Sunday, 27 September 2009
Clear skies and sharp shadows on the concrete blocks of the coastal defence installations. I saw one of the towers I've been sketching this year, in a field with some pumpkins nearby. I think it's being used for water or power and was buzzing loudly. Also a casemate with carpet lined plywood doors, a tangle of ropes and a whole heap of tyres - dark and damp. One defence structure has a refurbished shell shrine in it, statues, music and green lights - photos to follow.
Saturday, 19 September 2009
Apart from losing my phone, I've been rounding off the travel arrangements for the research trip - 6 flights in total, all in tiny prop planes in which you can sit in the back and almost touch the pilot on the shoulder to offer him/her a mint. I think I've missed the boat so to speak in getting a Jersey bus timetable and a Guernsey Perry's Guide before departure. The trip makes me think of the whole journey as container for this research period. My thinking threads seem to trail through many distinct places and to physically take me to quite some destinations, albeit fairly close to home at this point. This map of Thomas Browne's environment, once he'd settled in Norfolk, captures this idea. It's from a leaflet about Browne in St. Peter Mancroft Church, Norwich, where (most of) Browne is buried. I cannot remember if his skull came back or not, it does tell you in the leaflet. Just checked, and it was re-interred in 1922 aged 317 years. The translation of the latin skull memorial begins, "O noble head lie safe in Peter's keeping,"
I might have an old bus timetable.
Thursday, 17 September 2009
I'm re-reading 'Arabesque & Honeycomb' at the moment by Sacheverell Sitwell, another mid 20th century (1957) travelogue of Iran and thereabouts. Naturally, some comparisons to "the Road to Oxiana". He talks disparagingly of Shirazi gardens visited but is more complementary of past Persian gardens, ," water-filled canals, orchards and cypress were the mainstay, and the favourite flower the rose". There's a lovely image of Seljuq Shahs giving audience next to fountains filled with floating red apples, "under a plane tree encased in silver, an image beautiful in itself as poetry."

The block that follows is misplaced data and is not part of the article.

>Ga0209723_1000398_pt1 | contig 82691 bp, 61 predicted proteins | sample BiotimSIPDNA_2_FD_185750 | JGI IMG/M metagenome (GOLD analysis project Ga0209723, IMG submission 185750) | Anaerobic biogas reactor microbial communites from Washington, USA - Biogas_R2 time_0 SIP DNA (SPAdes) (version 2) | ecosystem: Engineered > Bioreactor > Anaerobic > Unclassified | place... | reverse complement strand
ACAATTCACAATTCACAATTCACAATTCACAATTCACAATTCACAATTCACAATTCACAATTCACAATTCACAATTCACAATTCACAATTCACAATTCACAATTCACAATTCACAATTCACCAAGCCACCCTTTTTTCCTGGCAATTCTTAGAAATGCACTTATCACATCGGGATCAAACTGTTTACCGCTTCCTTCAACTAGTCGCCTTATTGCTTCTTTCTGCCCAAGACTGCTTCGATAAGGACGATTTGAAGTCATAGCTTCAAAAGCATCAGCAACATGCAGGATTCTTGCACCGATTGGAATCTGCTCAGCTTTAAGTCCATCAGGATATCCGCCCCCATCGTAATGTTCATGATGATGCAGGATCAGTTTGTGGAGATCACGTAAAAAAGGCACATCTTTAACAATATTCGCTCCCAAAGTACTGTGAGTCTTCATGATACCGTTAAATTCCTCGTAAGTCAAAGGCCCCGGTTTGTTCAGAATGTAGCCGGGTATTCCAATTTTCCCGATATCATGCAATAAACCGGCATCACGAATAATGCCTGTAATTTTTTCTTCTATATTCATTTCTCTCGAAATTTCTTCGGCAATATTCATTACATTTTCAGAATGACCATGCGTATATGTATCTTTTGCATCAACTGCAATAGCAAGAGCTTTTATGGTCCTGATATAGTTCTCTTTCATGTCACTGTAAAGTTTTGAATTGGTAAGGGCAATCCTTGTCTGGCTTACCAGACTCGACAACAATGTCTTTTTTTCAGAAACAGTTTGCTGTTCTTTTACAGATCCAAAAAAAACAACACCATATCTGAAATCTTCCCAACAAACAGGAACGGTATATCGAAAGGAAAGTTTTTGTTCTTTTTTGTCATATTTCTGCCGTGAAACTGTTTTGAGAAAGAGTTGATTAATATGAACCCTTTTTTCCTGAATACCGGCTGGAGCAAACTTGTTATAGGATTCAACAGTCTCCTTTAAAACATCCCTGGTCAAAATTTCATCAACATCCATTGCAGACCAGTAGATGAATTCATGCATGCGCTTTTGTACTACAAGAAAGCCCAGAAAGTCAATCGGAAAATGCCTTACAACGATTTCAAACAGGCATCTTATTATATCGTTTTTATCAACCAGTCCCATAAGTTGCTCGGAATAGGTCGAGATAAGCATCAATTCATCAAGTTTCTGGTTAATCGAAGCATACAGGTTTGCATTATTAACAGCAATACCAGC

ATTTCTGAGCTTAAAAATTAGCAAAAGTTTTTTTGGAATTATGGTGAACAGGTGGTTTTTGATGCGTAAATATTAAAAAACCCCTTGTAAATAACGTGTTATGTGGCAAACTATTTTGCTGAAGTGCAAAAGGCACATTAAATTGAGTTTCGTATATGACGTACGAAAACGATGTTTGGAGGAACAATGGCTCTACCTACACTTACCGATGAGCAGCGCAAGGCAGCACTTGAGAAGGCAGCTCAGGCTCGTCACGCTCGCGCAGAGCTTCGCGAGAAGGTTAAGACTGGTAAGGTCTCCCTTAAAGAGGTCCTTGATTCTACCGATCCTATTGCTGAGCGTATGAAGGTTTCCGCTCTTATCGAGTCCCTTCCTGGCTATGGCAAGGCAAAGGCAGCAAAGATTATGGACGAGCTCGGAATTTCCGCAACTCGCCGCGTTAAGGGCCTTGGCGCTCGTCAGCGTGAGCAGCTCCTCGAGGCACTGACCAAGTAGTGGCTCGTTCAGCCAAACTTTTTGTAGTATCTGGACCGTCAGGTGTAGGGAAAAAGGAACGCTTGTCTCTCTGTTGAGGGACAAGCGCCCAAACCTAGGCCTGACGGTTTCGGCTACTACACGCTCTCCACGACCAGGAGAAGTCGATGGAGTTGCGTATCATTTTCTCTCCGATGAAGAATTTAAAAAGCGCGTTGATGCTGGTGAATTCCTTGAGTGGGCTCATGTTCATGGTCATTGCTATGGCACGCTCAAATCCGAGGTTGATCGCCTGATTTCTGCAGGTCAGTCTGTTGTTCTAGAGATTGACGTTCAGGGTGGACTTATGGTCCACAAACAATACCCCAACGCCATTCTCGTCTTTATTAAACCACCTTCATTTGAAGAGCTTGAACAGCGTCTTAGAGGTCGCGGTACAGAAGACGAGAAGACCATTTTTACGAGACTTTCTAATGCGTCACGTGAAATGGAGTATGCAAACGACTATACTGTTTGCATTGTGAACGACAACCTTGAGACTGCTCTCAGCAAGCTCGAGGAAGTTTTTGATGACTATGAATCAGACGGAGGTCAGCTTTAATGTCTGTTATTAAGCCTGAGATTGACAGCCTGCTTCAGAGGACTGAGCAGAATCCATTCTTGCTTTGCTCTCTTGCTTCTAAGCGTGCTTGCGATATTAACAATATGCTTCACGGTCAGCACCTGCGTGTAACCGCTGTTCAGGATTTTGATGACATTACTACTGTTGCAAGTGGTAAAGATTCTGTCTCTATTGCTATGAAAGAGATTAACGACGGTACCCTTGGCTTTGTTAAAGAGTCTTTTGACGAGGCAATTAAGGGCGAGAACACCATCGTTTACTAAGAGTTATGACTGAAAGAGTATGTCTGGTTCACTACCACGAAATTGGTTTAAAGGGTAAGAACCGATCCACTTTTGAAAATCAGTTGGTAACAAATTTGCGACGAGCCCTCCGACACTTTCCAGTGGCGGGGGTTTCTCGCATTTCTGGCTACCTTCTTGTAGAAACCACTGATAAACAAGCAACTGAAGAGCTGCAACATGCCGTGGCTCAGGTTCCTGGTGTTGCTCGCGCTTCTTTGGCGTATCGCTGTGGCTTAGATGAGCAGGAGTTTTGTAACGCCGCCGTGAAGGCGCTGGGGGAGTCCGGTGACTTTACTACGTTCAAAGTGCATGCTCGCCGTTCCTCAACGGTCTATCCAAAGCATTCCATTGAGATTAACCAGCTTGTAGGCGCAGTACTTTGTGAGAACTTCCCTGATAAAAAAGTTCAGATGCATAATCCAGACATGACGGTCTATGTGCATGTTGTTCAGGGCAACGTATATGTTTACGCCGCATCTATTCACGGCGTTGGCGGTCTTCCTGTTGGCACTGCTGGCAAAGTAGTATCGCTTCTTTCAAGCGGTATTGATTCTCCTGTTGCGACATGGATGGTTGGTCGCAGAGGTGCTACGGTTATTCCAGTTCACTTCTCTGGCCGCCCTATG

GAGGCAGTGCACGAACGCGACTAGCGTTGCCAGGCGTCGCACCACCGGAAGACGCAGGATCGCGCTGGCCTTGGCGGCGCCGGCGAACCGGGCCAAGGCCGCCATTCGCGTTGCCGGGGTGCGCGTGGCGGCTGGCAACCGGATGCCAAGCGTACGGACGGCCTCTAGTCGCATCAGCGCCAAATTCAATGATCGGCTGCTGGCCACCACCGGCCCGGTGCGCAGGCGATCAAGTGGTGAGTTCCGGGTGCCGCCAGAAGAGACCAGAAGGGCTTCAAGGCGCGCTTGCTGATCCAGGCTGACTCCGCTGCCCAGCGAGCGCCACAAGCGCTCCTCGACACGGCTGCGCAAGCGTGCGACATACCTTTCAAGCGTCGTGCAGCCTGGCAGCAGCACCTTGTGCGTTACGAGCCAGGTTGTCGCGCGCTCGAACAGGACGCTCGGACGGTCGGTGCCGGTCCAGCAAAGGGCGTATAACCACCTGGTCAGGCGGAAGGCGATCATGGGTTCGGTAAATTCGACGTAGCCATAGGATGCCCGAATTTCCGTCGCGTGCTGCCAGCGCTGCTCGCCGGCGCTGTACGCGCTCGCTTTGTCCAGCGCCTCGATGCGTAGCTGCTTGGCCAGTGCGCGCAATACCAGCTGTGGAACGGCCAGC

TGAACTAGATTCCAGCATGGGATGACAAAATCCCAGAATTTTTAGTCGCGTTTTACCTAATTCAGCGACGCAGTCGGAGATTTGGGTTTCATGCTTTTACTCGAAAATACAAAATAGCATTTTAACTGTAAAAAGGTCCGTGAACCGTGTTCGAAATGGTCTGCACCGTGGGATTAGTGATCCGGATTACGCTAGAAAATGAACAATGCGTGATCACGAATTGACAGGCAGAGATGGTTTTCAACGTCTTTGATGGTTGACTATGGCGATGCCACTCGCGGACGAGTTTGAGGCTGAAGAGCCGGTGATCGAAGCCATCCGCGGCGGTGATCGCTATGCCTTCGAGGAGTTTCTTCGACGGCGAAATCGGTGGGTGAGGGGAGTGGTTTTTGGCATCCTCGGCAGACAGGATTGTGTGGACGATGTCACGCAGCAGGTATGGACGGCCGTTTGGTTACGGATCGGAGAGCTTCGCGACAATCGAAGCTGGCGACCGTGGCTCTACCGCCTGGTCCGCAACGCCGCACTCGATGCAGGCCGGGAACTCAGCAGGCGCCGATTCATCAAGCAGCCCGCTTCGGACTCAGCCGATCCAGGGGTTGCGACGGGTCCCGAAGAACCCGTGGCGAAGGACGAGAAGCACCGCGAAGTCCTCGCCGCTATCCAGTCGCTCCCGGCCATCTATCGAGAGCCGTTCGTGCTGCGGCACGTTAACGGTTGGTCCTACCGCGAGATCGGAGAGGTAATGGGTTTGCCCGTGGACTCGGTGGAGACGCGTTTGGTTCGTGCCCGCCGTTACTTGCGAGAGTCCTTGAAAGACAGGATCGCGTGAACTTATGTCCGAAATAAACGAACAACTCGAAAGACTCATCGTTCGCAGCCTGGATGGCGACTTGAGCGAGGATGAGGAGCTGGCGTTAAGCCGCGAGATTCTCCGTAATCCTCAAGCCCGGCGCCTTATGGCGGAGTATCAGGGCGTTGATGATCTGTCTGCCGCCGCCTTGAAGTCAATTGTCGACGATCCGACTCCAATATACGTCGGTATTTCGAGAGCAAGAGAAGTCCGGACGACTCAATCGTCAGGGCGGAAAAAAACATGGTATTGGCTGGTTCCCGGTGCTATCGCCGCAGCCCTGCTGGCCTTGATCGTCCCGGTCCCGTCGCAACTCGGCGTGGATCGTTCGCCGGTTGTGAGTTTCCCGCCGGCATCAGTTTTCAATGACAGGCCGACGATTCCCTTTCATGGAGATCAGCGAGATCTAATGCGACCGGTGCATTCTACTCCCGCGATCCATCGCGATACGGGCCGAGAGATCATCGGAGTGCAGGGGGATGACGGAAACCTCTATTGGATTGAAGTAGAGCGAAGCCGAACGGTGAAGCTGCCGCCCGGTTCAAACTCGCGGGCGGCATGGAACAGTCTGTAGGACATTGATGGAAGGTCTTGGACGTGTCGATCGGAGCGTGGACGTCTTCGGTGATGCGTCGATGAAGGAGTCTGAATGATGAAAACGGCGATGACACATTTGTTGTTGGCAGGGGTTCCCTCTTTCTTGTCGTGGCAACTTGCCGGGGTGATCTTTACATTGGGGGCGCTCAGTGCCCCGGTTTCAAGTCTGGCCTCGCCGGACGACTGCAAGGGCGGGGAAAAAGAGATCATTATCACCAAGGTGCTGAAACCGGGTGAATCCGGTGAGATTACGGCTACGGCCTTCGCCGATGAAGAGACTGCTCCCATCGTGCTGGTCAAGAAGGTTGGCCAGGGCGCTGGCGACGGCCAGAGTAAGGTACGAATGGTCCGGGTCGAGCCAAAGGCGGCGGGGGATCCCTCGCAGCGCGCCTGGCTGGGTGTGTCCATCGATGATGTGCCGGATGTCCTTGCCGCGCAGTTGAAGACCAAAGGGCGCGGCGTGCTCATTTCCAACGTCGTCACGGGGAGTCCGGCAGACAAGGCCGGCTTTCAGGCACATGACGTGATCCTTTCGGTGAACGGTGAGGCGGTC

Chatted to a friend just back from Damascus and Beirut yesterday, then read Mr Sitwell's account of his Damascene journey - somewhat different.
Tuesday, 15 September 2009
I've now met with the Garden of Cyrus photographer again, Pete, and we've finalised the photos for the DVD and leaflet. Pete's studio smelt a little of the dark room at Pemberton Rd, which was a strange transportation back in time. This image isn't one of Pete's. The writing (from Urne Burial) was part of Simon Raven's performance at the event, linking neatly to the "An Invisible Sun" show I curated in 2008.
Friday, 11 September 2009
Reviewed the publicity text for the 'Channel' show, which made me ponder further the implied position (as in role) of the viewer within the photographs. I had thought that the ambiguity of the framing structure within the image might suggest a more voyeuristic and passive but less aggressive or defensive perspective. Not sure.
Thursday, 10 September 2009
Thursday, 3 September 2009
Tuesday, 1 September 2009
Lots in the news on the 70th anniversary of the German invasion of Poland and it remains an emotive subject. I thought about the German invasion of the Channel Islands on June the 30th 1940 and the bombing of the Guernsey St Peter Port pier whilst my Grandpa, a stevedore, was among many working there.
In the photograph you can see the big boat cranes behind the bomb smoke - are they the same ones I snapped in the 1970's and still like to photograph now?